How many people do you know, perhaps yourself included, who pride themselves on their ability to multi-task? The perception is that we’re capable of getting a lot of things done simultaneously. But, here’s the thing: there’s really no such thing as multi-tasking. Our brain is not able to focus on multiple tasks at the same time.
According to Gary Keller, author of The One Thing: The Surprisingly Simple Truth Behind Extraordinary Results, “Juggling is an illusion…In reality, the balls are being independently caught and thrown in rapid succession…It is actually task switching.”
Switching back and forth between activities very quickly (what we perceive to be multi-tasking) causes our brain to burn up oxygenated glucose. This rapid-fire swing from one task to another causes our brain to burn through fuel so quickly that we are left feeling exhausted and disoriented.
Joanne Tombrakos, author of It Takes an Egg Timer, A Guide to Creating the Time For Your Life, says: “Multi-tasking is great in the kitchen when you are trying to time the chicken to be ready at the same time as the potatoes. But do not assume it is a great way to manage a workday.”
Multi-tasking gives the illusion of productivity, but actual is a detriment to productivity. Multi-tasking means doing many things at the same time, yet not fully focusing on any of them. In addition to depleting energy, multitasking makes us prone to making mistakes and missing nuances.
As Gary Keller writes, “When we think we’re multi-tasking we’re actually multi-switching…we think we’re being productive. We are, indeed, being busy. But in reality we’re simply giving ourselves extra work.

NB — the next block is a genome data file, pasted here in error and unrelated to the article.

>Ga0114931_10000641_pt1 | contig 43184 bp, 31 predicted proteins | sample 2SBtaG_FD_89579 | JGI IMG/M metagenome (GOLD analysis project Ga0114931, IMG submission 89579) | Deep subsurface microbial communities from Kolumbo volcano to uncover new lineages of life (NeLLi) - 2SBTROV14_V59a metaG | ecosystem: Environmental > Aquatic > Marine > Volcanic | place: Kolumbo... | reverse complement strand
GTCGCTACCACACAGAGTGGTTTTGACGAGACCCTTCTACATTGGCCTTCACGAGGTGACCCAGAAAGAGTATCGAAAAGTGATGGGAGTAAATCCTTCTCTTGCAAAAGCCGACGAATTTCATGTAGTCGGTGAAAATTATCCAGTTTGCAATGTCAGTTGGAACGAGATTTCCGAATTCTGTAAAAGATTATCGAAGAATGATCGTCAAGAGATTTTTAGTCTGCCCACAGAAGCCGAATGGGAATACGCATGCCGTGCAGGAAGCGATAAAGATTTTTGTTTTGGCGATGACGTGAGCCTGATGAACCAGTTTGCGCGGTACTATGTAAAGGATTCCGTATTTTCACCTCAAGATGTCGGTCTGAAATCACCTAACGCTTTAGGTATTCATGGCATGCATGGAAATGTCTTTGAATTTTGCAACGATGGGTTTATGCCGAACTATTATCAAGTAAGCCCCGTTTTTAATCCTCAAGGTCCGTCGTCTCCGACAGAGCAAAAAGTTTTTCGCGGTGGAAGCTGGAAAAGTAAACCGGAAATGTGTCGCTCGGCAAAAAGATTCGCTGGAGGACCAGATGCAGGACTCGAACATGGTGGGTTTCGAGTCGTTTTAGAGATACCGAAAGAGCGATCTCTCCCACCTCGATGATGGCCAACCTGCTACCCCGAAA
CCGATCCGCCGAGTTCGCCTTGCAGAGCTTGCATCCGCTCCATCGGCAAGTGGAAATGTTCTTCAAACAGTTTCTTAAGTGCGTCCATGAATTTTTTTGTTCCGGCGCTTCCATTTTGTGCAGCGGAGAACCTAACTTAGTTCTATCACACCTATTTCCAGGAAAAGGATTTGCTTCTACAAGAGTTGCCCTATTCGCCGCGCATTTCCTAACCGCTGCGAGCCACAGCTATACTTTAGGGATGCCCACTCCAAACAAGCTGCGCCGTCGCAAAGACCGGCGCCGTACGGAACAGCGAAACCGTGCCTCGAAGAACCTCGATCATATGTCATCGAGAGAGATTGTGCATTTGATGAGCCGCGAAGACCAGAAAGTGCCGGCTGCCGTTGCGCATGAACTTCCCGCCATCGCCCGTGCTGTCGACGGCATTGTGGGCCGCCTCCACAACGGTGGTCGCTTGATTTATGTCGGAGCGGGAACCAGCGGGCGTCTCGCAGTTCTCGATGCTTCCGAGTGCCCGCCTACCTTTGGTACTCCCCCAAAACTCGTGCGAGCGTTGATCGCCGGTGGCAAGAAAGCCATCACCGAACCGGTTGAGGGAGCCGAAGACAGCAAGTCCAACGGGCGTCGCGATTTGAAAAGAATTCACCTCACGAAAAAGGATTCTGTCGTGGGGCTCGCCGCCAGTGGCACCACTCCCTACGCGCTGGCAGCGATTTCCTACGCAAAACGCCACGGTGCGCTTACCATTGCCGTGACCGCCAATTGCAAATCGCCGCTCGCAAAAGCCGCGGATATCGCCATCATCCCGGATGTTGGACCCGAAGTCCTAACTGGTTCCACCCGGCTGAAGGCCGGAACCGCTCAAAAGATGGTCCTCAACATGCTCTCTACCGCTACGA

A study of adults between the ages of 50-80, conducted by the MetLife Mature Market Institute, found that consistent single tasking ensures that your decision making skills last late into your senior years. The researchers found that the biggest predictor of a sound decision maker was a high capacity for strategic attention, coupled with the ability to filter the most important data from less relevant information. Single tasking was determined to be one of the best ways to prime the mind for strategic attention.
So, how do we get off the hamster wheel and incorporate single tasking into our day? Here are some organizing tips that may help.
1. Make a list, either on paper or electronically, of what you need to accomplish today. Determine the most urgent task and designate a chunk of time (perhaps one hour, or 90 minutes) to work on that project.
2. Silence your phone and turn off auditory and visual alerts that new email has arrived; focus on the task at hand for the allotted time.
3. Close the door to your office so you can focus uninterrupted. If you work in a cubicle, place a chair in the doorway with a sign that says “my door is closed” and position your body facing away from the door.
4. If other thoughts pop into your head as you’re working, get them out of your brain and onto a piece of paper. Then return to the task at hand. When you’ve worked on the task for the earmarked time, you can then address those other items.
5. Set an alarm or a timer to keep you on track. If you are a visual learner, consider one of my favorite organizing tools, the TimeTimer®. This timer visually depicts the passage of time; the red disk gets smaller and smaller as time passes, graphically depicting how much time you have left. Click here to buy Time Timer
6. Once your timer goes off, physically get up and take a walk around your office, take a drink of water, or talk briefly to a colleague. Then return to the next task on your list. This break allows your brain to move easily to the next task without overwhelming you.
7. Be careful of social media, email, television and other technology. Not only are they time robbers, but they can easily distract you from the task at hand. Save time for them after you’ve completed the tasks on your to do list.
As Charles Dickens wrote, “He did each single thing as if he did nothing else.’ Or, to quote Steve Jobs, “Be like a postage stamp…stick to one thing until you get there.”